It was five years since my last trip to the dentist. I was adamant the receptionist had been eyeing up my teeth from the moment I walked into the clinic. Jaw clenched, and arms folded, I felt like a kid about to be scolded.
When she called my name and shyly asked something completely unrelated to dental hygiene, I was caught off-guard.
"Sorry to have to ask this, but is there any chance you are Samoan?"
"Yes, I am," I replied.
She explained one of their dentists was having trouble communicating with a Samoan patient. The elderly man was having partial dentures refitted. While the new set seemed to fit well, his dentist was unsure whether he was satisfied with them. She was also unsure about questions he was asking.
Back in the waiting room, I assumed the progressively loud, muffled sounds was someone having their teeth pulled. It turned out to be two people attempting to traverse a significant language barrier involving dental devices. I remember trying to pick which was the least dire of the situations. Both were as painful as each other, I decided.
When the receptionist asked whether I could help, the angst I felt over my half-decade dental check ratcheted up a few notches.
My Samoan, on its best days, is fairly elementary. I can get by in basic conversations, and it improves when it is spoken regularly around me. However, that day, sitting at the dental clinic, I was certain a discussion about dentures was beyond me.
Being Samoan, it is never easy admitting that. Losing your mother tongue, particularly in a city where many people switch between it and English seamlessly, feels like a significant failure.
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Questions around identity, family, culture and the things you miss out are all part of the conversation. One which is repeatedly asked is: 'Because I am not fluent, does that make me less Samoan?'
Certainly, there are many who believe being able to speak Samoan is a fundamental part of being Samoan. That makes perfect sense to me. After all, language frames the world we live in.
Stan Grant, Indigenous Affairs editor for the Guardian Australia , wrote of his own experience as someone who did not speak the language of his forefathers.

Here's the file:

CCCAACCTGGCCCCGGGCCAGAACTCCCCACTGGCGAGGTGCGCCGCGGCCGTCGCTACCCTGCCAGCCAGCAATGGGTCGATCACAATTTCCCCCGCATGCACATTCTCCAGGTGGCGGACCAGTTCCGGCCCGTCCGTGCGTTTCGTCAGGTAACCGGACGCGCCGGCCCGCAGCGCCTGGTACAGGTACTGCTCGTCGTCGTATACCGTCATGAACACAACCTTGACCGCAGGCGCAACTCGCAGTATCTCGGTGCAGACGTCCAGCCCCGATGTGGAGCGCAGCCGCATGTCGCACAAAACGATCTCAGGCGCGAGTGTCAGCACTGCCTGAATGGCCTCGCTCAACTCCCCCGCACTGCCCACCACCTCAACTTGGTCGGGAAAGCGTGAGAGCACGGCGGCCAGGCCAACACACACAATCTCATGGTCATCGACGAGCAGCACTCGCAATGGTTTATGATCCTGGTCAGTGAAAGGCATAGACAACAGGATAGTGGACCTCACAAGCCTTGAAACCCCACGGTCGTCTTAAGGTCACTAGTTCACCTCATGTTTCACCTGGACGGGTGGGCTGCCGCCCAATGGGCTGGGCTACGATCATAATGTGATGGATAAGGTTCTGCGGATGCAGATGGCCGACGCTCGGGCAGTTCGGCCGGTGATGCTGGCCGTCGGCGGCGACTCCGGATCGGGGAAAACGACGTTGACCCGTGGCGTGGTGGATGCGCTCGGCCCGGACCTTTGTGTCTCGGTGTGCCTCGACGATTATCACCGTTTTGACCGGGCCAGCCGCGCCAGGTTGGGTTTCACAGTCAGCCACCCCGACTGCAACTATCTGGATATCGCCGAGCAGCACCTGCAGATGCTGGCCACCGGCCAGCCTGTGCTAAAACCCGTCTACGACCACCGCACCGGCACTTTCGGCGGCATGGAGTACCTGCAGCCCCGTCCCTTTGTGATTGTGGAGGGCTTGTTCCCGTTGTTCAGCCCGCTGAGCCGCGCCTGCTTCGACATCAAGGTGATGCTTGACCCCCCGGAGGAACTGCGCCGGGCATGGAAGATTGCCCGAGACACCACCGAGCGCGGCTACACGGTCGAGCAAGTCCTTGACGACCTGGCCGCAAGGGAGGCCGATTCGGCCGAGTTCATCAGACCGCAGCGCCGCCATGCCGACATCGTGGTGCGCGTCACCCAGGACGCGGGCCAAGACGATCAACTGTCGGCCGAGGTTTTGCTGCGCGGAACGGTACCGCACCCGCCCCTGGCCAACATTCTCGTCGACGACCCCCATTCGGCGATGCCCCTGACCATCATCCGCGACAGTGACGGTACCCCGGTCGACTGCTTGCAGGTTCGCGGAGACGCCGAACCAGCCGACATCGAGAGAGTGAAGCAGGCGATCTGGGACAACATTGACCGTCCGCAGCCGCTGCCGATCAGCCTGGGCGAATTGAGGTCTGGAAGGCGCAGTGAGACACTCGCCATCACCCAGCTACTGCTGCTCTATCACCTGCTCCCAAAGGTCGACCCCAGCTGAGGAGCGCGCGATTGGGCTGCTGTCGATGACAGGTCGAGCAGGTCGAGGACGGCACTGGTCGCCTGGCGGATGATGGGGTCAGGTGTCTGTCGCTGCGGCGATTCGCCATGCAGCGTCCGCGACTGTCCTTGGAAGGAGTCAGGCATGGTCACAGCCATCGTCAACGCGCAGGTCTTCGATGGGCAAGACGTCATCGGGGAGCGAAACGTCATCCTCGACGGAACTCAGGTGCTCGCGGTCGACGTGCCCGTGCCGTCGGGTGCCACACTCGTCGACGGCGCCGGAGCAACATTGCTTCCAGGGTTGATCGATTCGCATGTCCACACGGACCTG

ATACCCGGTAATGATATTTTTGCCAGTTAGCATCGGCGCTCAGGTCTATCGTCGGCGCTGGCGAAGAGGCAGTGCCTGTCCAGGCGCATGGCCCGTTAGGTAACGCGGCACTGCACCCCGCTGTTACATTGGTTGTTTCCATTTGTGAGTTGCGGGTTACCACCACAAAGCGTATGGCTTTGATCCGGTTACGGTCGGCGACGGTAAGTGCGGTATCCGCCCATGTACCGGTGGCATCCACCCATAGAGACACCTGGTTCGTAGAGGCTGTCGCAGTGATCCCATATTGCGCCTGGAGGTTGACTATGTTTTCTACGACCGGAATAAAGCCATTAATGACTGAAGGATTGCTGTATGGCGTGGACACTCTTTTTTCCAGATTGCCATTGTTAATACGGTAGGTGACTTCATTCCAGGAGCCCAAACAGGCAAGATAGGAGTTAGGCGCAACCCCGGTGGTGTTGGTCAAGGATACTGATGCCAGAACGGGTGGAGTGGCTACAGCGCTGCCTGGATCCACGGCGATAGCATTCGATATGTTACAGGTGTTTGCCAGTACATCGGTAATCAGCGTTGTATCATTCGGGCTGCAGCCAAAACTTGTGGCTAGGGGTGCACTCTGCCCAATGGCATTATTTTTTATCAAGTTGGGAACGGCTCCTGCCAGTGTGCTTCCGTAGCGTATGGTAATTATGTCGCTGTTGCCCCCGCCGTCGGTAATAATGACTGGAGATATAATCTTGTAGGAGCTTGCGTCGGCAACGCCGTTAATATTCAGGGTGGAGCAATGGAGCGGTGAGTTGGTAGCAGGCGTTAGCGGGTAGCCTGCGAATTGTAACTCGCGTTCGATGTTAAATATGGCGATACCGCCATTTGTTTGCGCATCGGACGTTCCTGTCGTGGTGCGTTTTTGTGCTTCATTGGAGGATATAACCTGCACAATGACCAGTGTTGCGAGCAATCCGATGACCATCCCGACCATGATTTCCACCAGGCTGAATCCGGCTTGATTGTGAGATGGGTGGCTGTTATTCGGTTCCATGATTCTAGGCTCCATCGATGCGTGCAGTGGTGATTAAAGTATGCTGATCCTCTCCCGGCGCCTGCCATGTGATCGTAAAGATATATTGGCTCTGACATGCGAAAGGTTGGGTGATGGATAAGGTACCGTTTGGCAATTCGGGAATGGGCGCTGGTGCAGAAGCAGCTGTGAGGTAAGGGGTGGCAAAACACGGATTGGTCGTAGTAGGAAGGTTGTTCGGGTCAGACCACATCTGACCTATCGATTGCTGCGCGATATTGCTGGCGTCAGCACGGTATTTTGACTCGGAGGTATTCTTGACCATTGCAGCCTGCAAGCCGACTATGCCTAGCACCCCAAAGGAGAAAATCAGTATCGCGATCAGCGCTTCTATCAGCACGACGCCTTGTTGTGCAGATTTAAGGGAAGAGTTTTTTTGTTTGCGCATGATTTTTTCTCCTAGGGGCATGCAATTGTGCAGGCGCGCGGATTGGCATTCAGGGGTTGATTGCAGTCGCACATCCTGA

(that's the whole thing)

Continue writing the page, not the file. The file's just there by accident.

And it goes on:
"My father has language that speaks to his sense of place," Grant wrote. "The birds, the rocks, the trees, the hills and the waters have names that echo through millennia. To hear these words fall from his tongue is to know who he is and where he is."
Grant explained that his own identity, while not rooted in the same certainty as his father's, honours Wiradjuri and his ancestors in its own way.
"I am the sum of many parts," he wrote. "Inspired by my father and to honour his legacy and the traditions of our people I have learned more of the Wiradjuri language. I am proud when I see my children – raised in China and the Middle East as much as Australia – finding pride in being Wiradjuri.
"Yet English is my first language. In English, I find the words to describe myself. I am a Wiradjuri and Kamilaroi man, an Australian of this country's first peoples, connected to deep traditions, seeking to live in a fascinating world."
The complex and sensitive relationship between language and cultural identity for those who have lost their mother tongue is beautifully illustrated by Grant. It is an area fraught with doubts which can make it more difficult to articulate the knowledge and vocabulary you do possess. I have heard my Māori friends discuss similar sentiments and refer to it as "whakamā".
At the beginning of this year, I begun Gagana Sāmoa lessons. I was convinced it was the path to reclaiming my confidence to interact in Samoan. I would no longer need to think twice and check sentence structure when asked questions I did not hesitate to answer in English.
The two-hour, weekly evening classes have become a ritual for our class of about 30. Nearly all of us are Samoan and have grown up in New Zealand. Our abilities in the Samoan language vary.
For myself, it has been an interesting journey that has encompassed far more than picking up extra vocabulary phrases. I discovered my Samoan is a lot more comprehensive than I thought.
Importantly, and in accordance with Grant's conclusions, I have come to understand that the desire to relearn my mother tongue is part of what makes me Samoan. The Monday classes confirm that, and have assisted in the confidence I have.
I felt brave enough that on that grim day at the dentist, I smiled broadly and pushed my misgivings away. The old man who was confused about his dentures actually wanted information about the moulds of his mouth. It turned out his new dentures fitted perfectly, and both he and the dentist were grateful for my assistance.
I also found out that after five years, my teeth and gums are in perfect health. So, here's to flossing and Gagana Sāmoa classes.